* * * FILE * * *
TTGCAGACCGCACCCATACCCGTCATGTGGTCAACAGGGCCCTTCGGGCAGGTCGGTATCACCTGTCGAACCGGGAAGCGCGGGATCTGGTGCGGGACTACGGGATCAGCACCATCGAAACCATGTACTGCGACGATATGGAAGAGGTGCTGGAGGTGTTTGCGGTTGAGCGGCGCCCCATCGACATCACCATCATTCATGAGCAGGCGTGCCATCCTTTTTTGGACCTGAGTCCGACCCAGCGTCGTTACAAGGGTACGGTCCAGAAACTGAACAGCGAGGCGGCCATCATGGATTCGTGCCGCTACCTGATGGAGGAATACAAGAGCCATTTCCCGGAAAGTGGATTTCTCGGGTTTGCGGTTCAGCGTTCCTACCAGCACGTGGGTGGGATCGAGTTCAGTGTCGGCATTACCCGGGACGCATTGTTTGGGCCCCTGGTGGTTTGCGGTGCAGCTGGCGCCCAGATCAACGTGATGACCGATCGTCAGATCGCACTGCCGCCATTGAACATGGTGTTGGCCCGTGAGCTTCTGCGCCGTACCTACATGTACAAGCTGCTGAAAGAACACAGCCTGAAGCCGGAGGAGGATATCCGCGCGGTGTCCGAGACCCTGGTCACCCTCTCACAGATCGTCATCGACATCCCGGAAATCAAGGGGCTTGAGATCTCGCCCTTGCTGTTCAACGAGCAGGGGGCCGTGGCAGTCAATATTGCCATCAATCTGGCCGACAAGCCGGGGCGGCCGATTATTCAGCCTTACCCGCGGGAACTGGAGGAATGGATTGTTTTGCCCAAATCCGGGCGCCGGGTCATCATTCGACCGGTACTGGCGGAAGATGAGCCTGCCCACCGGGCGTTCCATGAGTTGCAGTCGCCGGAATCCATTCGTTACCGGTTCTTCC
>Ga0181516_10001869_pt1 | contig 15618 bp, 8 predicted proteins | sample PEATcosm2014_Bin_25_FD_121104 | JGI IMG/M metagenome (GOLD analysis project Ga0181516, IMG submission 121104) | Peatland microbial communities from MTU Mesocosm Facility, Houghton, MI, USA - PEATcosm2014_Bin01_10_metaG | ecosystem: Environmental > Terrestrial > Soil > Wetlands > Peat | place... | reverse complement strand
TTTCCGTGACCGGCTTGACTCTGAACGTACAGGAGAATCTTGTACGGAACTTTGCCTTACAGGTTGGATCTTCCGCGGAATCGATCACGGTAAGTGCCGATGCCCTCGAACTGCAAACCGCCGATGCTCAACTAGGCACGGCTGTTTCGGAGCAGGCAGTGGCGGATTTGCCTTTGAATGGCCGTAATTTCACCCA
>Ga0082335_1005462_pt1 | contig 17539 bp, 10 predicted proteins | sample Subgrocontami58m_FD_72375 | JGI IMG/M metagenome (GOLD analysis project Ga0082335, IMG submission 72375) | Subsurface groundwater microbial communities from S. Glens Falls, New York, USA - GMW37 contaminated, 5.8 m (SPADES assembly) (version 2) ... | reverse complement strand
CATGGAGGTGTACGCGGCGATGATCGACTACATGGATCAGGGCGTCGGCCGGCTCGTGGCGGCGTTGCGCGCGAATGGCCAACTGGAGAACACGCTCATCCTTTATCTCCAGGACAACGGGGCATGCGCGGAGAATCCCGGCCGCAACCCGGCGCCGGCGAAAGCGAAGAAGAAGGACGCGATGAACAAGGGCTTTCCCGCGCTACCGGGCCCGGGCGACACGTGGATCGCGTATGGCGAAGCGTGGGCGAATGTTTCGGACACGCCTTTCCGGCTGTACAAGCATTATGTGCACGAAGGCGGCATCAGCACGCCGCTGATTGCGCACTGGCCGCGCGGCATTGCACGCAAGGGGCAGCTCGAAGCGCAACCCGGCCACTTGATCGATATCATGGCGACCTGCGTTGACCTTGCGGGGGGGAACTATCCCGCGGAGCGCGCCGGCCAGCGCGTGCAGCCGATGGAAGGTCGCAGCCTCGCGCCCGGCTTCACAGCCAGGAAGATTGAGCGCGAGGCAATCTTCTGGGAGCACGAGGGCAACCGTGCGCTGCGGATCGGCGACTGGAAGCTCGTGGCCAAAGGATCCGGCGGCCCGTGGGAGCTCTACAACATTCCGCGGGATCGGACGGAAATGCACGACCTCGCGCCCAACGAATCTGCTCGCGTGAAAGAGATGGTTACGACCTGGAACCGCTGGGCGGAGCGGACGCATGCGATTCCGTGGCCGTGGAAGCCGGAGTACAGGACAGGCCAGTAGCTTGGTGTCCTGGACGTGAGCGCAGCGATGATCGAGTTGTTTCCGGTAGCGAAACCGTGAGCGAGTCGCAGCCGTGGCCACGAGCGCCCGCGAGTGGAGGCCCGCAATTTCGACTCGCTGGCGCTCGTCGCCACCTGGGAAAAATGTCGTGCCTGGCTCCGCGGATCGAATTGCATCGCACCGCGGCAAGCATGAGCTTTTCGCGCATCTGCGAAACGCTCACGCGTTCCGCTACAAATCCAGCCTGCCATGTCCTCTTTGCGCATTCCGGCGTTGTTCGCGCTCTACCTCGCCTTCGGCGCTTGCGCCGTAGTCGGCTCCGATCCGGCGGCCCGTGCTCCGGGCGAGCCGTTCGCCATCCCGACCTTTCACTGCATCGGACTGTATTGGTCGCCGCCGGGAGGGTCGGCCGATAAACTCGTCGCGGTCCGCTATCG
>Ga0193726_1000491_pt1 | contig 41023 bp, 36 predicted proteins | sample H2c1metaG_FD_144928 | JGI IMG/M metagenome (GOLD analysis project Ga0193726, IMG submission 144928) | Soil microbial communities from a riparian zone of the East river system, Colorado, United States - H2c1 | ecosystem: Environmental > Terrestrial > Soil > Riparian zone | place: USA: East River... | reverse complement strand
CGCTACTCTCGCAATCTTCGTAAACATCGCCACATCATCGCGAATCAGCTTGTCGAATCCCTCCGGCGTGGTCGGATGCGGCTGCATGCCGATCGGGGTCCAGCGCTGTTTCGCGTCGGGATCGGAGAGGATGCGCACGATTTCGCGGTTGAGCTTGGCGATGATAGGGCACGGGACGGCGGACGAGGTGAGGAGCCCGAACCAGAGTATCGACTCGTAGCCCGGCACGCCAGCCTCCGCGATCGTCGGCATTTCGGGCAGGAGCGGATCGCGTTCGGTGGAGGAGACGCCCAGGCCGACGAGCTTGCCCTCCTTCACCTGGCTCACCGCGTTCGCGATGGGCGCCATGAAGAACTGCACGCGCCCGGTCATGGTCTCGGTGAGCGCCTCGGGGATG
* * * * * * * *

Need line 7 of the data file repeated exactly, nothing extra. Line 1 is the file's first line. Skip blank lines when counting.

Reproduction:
CGCTACTCTCGCAATCTTCGTAAACATCGCCACATCATCGCGAATCAGCTTGTCGAATCCCTCCGGCGTGGTCGGATGCGGCTGCATGCCGATCGGGGTCCAGCGCTGTTTCGCGTCGGGATCGGAGAGGATGCGCACGATTTCGCGGTTGAGCTTGGCGATGATAGGGCACGGGACGGCGGACGAGGTGAGGAGCCCGAACCAGAGTATCGACTCGTAGCCCGGCACGCCAGCCTCCGCGATCGTCGGCATTTCGGGCAGGAGCGGATCGCGTTCGGTGGAGGAGACGCCCAGGCCGACGAGCTTGCCCTCCTTCACCTGGCTCACCGCGTTCGCGATGGGCGCCATGAAGAACTGCACGCGCCCGGTCATGGTCTCGGTGAGCGCCTCGGGGATG